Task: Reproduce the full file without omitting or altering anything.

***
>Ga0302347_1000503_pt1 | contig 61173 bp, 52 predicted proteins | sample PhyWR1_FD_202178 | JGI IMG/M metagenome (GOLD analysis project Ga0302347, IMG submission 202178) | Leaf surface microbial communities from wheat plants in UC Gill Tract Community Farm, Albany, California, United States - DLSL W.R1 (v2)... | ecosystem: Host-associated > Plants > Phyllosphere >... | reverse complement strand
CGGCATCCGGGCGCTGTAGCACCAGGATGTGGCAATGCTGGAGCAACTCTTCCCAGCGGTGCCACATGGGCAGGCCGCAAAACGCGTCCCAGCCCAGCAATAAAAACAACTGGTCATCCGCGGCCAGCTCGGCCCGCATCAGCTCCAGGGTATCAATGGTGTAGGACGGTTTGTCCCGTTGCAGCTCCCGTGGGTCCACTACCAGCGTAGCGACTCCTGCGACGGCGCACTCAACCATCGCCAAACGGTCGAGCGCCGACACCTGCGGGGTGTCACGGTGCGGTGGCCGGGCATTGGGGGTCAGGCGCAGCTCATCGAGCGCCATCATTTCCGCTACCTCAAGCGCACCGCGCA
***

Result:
>Ga0302347_1000503_pt1 | contig 61173 bp, 52 predicted proteins | sample PhyWR1_FD_202178 | JGI IMG/M metagenome (GOLD analysis project Ga0302347, IMG submission 202178) | Leaf surface microbial communities from wheat plants in UC Gill Tract Community Farm, Albany, California, United States - DLSL W.R1 (v2)... | ecosystem: Host-associated > Plants > Phyllosphere >... | reverse complement strand
CGGCATCCGGGCGCTGTAGCACCAGGATGTGGCAATGCTGGAGCAACTCTTCCCAGCGGTGCCACATGGGCAGGCCGCAAAACGCGTCCCAGCCCAGCAATAAAAACAACTGGTCATCCGCGGCCAGCTCGGCCCGCATCAGCTCCAGGGTATCAATGGTGTAGGACGGTTTGTCCCGTTGCAGCTCCCGTGGGTCCACTACCAGCGTAGCGACTCCTGCGACGGCGCACTCAACCATCGCCAAACGGTCGAGCGCCGACACCTGCGGGGTGTCACGGTGCGGTGGCCGGGCATTGGGGGTCAGGCGCAGCTCATCGAGCGCCATCATTTCCGCTACCTCAAGCGCACCGCGCA